In Jail

Annie Windholz
4 min readAug 19, 2018


I’ve been saving up this blog post, mostly because I want to do it the justice that it deserves. But tonight I realized- why not just write ongoing articles about it?

I’m volunteering as an advocate to go into the jail once a week and meet with a person going through the system. My job is to provide emotional support and a listening ear- as well as help with small things on the outside such as phone calls to family or lawyers.

I have currently been visiting a man in the jail for the past three months. These are a few observations I have to share.

1. The jail is very clean and new compared to the old prison we were at in Kansas. Apparently the city rebuilt their center just last year- so it’s really new and looks more like a business building than a jail downtown.

2. The treatment of inmates is the same as it is within prisons- but the important difference is that everyone in jail is still legally innocent, as they have not been to trial yet. Also- people who have money are not there. While prison has mostly impoverished people- jails have almost all impoverished people simply because they cannot pay for their bail- which is generally set outrageously high. No one can tell how long a person will be in jail waiting for their trial- some people are in jail for years awaiting their trial simply because they are too poor to pay for their bail.

3. State appointed lawyers are not always working in their clients best interests- and are not necessarily trained as advocates for the poor, mentally ill and marginalized.

4. Many times court appointed lawyers work with the DA to try to keep people out of the bloated criminal court system. I think like 96% of people take plea deals or something like that in this county (don’t quote me — I can look up real statistic- but it’s high as hell) and it still takes forever to get to trial! Most of the time this is just the court system trying to wear the people in jail down and get them to take a plea deal because they just want to start their time instead of sitting in jail waiting for it to start.

5. Family and friends cannot give anything to their loved ones in jail because you have to order books for inmates through the appropriate prison catalog from a certain company. No personal touches.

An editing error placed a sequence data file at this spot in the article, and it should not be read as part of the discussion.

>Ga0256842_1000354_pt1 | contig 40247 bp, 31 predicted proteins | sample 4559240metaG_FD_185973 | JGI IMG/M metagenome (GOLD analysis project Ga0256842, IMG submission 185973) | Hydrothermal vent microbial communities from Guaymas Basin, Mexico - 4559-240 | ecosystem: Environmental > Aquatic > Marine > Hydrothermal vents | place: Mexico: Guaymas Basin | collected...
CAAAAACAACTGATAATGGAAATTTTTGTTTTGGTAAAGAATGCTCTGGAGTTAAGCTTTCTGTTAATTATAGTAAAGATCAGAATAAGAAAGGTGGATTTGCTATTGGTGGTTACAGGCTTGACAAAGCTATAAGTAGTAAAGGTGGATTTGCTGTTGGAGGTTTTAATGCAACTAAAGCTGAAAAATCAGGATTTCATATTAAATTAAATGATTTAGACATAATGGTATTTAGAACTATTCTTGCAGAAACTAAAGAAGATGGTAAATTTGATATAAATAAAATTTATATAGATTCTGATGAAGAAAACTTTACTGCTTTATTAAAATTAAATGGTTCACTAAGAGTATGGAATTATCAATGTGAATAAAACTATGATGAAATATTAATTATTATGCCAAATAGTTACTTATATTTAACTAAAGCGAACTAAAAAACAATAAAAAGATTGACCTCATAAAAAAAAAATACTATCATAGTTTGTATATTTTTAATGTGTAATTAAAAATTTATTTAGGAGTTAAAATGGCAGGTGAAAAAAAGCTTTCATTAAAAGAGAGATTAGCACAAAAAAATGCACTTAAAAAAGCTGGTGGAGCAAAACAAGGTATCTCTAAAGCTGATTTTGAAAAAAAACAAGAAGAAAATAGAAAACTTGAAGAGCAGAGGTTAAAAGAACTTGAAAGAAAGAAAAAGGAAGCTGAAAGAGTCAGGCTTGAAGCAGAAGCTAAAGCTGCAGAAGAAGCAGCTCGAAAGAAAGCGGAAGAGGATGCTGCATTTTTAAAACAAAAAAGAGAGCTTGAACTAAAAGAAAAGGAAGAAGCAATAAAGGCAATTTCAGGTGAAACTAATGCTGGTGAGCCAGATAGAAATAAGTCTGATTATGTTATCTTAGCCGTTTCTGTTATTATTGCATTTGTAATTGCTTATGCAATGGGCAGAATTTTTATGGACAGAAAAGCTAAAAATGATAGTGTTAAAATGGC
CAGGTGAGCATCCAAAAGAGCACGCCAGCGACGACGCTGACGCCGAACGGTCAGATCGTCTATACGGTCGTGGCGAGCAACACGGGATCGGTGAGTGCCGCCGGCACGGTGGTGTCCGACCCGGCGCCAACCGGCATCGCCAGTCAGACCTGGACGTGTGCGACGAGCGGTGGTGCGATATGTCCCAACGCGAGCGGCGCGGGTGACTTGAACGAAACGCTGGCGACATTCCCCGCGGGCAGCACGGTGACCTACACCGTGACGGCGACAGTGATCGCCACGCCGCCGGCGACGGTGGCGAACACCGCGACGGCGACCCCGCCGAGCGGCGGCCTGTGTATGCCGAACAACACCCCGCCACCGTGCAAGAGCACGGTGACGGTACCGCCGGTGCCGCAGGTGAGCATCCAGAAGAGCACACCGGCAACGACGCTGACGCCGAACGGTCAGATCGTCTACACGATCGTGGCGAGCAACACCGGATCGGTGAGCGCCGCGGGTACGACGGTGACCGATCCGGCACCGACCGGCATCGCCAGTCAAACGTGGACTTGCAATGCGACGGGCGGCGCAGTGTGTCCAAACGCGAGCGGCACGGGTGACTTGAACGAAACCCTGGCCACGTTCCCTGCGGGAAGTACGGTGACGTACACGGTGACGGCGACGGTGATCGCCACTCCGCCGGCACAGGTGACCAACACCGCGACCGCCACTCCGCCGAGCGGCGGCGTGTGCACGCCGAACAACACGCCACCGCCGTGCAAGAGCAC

6. For a person in jail here- calling someone in the area code is $20 an hour. For calling someone outside of this area code it is like 10 times less. Phone companies making a killing inside. Also- a pack of ramen noodles costs $1 inside- while it’s 10 cents out here.

7. My current weekly visits usually last about 45 minutes. The person I visit is super grateful to me for visiting every week- and tells me so. I am the only person he’s able to talk to in person about these things as it is hard for his family to get to the prison. I have much easier access as an advocate than people visiting family and friends do.

8. My visits with my client usually begin with him telling me whats been going on with his case and his lawyer- and then how much he misses his family. He’s usually drinking a cup of jail coffee. Halfway though his news, which is usually quite sad- he always brightens- and starts to make jokes and try to make me laugh. It’s important for him to tell me his story- but it’s also important for him to make sure that I see him as a person who can make others laugh in light of really hard things.

9. Today he was probably the most depressed I’ve seen him- but as always he takes a breath halfway through our visit and starts to smile and make jokes. I really appreciate it. He is really voiceless in the system. And there is nothing I can do. But he tries to make me feel comfortable.

10. So I listen.

11. And then I return home and face my own demons of germaphobia as I tell my partner not to touch any of the clothes I wore into the jail, and I jump into the shower.

12. The man I visit was telling me today how, if he ever gets out, he wants to do something similar to what I’m doing as an advocate for the mentally ill, the addicts and the imprisoned.

13. Did I mention that this man also has wicked anxiety about germs/ diseases?

14. I see myself in him, and I hope that if I’m ever in jail- someone would be there to see me. That’s why I keep going back.

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